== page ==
More new hop varieties! Why now?

It’s fun to see so much excitement and passion around new hop varieties! 47Hops sells open source proprietary varieties, like Pekko™ and Azacca® for example, but we haven’t created any ourselves yet. A new variety, in and of itself, is a great thing. With all the interest in and passion for hop aroma, we live in an amazing time to be involved in the hop industry. It seems though that we’re at a point where a selection of amazing varieties is not what the industry is lacking.

Recently, a few of the guys who own the proprietary varieties that are constantly in short supply recently announced they’re coming out with NEW varieties! That’s great news, isn’t it!?! … wait … WTF?!! … Hang on a minute. How do they have the acreage and resources to produce something that nobody knows if anybody wants when they can’t even manage to grow the stuff everybody is screaming for? Does anybody else here see a bit of irony in this situation?

 
 
One of the reasons prices are so high for some popular proprietary varieties is because the company that owns and controls them supposedly just can’t keep up with demand … at least that has been the story the past few years. They keep tight control over the varieties from production to sales in the interest of keeping “quality” high. I’m sure you’ve heard the claims. That’s a well-designed story with a good plausible deniability … because, after all, it’s agriculture we are talking about. Somehow, magically, it is now possible to introduce new varieties. Wait a minute … Doesn’t that take land, resources and all the other things those guys claimed they didn’t have a minute ago for the varieties brewers want? This is where things start to get a little fishy IMHO.
 
fs1
 
When a company is unable to supply customers with popular products already in their portfolio, they’ve got a problem. The solution to that problem, if a company values its customers, is not offering a wider variety of products. Business 101. Kudos to the German hop industry for figuring this out. They reportedly had developed Callista and Ariana a couple years ago but sat on them to give Mandarina Bavaria, Hull Melon and Hallertau Blanc time to develop in the market and on farms around Germany. Smart play!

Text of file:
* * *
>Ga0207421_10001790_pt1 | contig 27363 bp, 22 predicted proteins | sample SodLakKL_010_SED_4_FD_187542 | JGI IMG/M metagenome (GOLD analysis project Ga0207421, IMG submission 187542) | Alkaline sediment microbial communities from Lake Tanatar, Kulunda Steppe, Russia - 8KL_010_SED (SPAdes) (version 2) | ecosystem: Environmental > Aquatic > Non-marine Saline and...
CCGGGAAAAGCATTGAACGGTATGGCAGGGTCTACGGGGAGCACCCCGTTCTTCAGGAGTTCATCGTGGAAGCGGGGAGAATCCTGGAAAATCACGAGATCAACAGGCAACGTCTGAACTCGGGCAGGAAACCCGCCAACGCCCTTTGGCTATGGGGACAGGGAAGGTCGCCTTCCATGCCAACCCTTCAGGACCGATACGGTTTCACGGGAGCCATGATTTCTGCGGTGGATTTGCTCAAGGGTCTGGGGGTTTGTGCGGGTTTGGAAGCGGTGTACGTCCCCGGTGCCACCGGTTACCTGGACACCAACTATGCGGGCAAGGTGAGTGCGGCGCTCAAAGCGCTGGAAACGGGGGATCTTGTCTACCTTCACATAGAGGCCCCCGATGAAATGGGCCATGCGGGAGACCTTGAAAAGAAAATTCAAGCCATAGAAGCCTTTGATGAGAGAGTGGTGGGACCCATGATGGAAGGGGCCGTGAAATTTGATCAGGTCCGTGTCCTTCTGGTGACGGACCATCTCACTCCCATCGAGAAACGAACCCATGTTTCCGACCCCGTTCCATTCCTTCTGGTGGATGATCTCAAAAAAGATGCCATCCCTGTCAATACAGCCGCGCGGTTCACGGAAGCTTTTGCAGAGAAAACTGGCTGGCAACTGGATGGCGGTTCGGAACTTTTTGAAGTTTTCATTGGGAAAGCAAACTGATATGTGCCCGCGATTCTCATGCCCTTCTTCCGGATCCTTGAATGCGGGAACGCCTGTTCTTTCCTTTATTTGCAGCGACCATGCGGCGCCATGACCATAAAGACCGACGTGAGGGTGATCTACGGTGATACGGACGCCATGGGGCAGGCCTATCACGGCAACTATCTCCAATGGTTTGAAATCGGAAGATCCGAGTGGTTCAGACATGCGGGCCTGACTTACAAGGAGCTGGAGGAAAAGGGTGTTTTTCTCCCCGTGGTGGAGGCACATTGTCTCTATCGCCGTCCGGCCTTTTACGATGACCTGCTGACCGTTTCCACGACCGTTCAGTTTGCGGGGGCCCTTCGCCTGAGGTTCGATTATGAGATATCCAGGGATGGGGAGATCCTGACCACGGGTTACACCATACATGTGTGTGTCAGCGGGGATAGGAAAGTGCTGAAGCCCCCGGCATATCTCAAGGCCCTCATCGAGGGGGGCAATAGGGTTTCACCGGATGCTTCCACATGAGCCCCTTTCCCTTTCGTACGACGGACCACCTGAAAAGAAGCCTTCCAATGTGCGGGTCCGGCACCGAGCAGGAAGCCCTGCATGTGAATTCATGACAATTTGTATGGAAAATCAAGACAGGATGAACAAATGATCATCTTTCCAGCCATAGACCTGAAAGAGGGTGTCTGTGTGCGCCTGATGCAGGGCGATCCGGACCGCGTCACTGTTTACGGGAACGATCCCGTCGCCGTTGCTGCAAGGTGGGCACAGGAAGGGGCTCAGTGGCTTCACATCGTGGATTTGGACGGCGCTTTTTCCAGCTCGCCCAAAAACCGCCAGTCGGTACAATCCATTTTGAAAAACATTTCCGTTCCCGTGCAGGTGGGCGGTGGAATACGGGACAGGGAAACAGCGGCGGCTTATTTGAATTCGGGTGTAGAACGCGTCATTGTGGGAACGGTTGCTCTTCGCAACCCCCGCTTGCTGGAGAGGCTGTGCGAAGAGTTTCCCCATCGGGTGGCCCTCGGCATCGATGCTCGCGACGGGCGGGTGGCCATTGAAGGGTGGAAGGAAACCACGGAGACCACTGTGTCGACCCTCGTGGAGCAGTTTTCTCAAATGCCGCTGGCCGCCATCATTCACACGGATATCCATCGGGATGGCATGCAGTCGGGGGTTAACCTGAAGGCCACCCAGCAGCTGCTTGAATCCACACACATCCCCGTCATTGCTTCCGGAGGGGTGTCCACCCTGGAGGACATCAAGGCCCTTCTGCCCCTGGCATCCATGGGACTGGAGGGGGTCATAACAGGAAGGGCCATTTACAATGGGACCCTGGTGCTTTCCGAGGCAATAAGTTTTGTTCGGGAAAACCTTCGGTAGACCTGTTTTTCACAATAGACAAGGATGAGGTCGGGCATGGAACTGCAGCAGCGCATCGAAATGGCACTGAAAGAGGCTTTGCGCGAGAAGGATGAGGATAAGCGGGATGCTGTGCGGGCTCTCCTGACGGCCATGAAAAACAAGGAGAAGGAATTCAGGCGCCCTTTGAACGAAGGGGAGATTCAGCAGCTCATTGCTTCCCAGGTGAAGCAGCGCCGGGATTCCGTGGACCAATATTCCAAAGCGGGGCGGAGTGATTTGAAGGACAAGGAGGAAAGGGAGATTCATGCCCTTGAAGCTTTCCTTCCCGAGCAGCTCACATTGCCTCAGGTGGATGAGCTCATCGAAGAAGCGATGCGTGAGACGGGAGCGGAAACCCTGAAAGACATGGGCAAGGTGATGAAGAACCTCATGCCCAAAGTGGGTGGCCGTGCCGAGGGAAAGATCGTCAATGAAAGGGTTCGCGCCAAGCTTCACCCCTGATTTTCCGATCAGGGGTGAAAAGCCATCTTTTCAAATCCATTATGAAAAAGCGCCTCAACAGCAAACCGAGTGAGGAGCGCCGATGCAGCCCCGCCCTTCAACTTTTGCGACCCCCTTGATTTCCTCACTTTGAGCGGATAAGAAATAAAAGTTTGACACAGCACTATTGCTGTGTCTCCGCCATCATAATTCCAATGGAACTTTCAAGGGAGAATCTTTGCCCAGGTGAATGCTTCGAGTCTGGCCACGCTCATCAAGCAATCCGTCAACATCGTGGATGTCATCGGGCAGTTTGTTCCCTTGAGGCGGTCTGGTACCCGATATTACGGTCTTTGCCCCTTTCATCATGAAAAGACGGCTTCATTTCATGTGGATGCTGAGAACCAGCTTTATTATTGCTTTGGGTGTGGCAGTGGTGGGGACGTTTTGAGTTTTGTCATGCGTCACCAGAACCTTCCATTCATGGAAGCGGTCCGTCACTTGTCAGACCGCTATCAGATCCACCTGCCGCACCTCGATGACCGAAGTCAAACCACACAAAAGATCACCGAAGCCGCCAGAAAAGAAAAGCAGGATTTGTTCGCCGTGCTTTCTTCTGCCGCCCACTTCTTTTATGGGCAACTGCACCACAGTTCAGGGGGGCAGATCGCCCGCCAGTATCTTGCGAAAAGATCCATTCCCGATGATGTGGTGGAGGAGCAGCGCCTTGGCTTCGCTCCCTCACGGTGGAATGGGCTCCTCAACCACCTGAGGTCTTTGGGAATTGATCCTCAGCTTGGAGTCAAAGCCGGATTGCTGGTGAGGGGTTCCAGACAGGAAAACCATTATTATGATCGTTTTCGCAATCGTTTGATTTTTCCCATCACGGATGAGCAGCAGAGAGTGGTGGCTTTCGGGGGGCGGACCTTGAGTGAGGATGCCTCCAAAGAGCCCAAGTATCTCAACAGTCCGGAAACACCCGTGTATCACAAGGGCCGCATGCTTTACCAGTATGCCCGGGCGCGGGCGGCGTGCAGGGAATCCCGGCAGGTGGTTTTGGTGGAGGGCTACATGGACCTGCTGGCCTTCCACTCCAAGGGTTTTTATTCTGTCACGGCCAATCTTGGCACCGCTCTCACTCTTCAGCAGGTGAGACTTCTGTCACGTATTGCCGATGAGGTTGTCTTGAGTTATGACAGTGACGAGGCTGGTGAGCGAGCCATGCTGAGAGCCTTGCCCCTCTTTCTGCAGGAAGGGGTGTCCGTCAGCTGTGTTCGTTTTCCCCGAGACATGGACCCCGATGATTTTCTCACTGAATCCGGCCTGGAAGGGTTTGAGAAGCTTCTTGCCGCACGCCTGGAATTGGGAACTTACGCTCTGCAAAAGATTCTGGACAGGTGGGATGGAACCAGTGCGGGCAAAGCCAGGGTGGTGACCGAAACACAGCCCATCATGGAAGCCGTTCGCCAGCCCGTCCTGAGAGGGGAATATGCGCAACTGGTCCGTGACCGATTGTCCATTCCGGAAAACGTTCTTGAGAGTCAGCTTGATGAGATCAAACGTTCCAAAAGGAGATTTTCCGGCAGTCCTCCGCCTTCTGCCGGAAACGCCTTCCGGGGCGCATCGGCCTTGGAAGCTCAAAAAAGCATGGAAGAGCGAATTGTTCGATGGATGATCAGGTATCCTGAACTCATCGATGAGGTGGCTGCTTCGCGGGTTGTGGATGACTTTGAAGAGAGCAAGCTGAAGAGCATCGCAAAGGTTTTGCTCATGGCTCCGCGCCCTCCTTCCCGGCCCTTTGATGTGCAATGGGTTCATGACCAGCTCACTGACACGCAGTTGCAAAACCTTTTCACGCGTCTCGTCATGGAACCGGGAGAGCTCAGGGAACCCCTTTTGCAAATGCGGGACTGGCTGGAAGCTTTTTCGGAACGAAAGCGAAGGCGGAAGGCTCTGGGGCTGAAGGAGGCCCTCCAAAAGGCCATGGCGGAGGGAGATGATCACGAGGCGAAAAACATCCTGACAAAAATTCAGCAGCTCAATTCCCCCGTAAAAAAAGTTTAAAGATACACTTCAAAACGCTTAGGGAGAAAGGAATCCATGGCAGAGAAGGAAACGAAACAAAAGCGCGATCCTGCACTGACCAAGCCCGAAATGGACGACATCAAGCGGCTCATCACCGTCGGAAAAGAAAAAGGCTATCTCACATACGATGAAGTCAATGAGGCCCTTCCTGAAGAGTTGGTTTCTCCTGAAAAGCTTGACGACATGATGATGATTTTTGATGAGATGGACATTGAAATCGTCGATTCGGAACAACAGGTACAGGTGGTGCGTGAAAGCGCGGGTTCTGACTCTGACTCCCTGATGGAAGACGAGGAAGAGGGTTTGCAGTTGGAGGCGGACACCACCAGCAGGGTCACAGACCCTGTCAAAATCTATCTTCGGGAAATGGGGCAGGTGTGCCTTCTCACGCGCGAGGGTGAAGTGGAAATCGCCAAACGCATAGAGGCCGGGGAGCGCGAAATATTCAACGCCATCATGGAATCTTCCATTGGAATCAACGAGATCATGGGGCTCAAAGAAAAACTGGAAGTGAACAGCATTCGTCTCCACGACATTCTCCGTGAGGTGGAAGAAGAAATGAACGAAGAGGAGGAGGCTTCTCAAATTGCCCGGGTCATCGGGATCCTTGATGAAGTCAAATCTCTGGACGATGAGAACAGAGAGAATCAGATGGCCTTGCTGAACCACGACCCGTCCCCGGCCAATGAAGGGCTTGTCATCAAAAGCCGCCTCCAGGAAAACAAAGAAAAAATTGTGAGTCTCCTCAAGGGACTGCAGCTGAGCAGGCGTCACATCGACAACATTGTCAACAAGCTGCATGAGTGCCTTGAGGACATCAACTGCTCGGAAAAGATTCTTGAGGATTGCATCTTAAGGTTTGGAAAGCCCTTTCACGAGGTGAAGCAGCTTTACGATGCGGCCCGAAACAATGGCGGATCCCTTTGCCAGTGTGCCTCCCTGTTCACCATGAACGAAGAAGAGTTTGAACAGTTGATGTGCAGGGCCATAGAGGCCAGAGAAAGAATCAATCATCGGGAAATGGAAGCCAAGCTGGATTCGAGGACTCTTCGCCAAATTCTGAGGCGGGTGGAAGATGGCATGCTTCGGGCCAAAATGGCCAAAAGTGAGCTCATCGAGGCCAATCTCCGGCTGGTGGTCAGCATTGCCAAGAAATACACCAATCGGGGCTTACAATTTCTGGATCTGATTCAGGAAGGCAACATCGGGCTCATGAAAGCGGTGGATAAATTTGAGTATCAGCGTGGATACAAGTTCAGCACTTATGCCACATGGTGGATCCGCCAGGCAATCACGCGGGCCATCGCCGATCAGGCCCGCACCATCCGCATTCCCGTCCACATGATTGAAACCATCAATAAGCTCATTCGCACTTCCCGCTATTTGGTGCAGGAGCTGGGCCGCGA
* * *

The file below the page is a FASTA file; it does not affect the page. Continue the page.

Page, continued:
Pro Tip: A hop company claiming it is unable to satisfy demand for proprietary varieties only it controls should not continue to introduce new proprietary varieties to the market unless the resulting shortage is the ultimate goal.
Maybe, in a very primal way, they think that if they have a bigger list of varieties than their competitors, it makes them better … Or maybe they’re overcompensating for something else? When a variety is short, prices skyrocket. That’s just Hops 101. You know the varieties that have been consistently short for a while now. What if those varieties are being purposely shorted to drive up prices? What if a few people are manipulating the hop market and making millions at the expense of craft brewers? The principle of Occam’s razor says that the simplest and most obvious explanation for something also tends to be the most accurate.  Or, in simpler terms:  If it looks like a duck, swims like a duck, and quacks like a duck, then it probably is a duck.  Quack!
 
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Is your hop bill too high? Avoid these 8 common mistakes & keep it down.

There are a lot more people buying hops these days than ever before. Not everybody has the benefit of years of experience. With this blog, we hope to help speed up the learning curve. There is a certain mystery about buying hops and how the hop market works. It’s complicated since there’s no exchange that determines prices like there is for corn and wheat. You can’t just look online to find what’s available and order some like you can with just about anything nowadays on Amazon. Below is a list of some of the mistakes some people make when buying hops. If you have to buy hops, hopefully you can learn from these mistakes made by others to your advantage.

 
 
 
1) Buying Too Many Hops
If you’re a brewer and you buy extra hops so you can guarantee that you have enough for your needs, most people think that’s great. After all, it’s better to have too many than too few when it comes time to make the beer, right?  Some brewers go a little too far. They anticipate 100% growth for a few years in a row and they want to contract all those hops now. It’s great to be enthusiastic and optimistic about your success, but a dose of realism is also a good idea. Buy what you know you’ll need. If you need an extra 10% or so to feel comfortable with your position, that’s great. It’s hard to predict the future. Sometimes our crystal ball doesn’t even show us anything. Imagine you lose a little weight … not that you’re looking fat today. If you lose a little weight, you’d be happy to go buy yourself a new pair of jeans. Likewise, if you’re having success with a beer and need more hops, you’ll be happier dealing with the challenges of finding those hops then. The grief associated with finding more hops will be less than trying to unload a bunch of hops you don’t really need.Chances are the merchant you’re working with will be happy to help you grow too. There are always hops out there if you really need them. If you buy extra hops, you should consider extra hops as an insurance policy and part of the cost of the beer you produce. Large volumes of hops are not something a brewer can easily trade on a secondary market. It’s tempting to think that you can sell excess hops and recoup your investment, but it doesn’t happen often. Some brewers take a hit on those hops when they try to sell them again and you should assume you will too, but if you’ve guaranteed the production you wanted, maybe that’s an acceptable price to pay.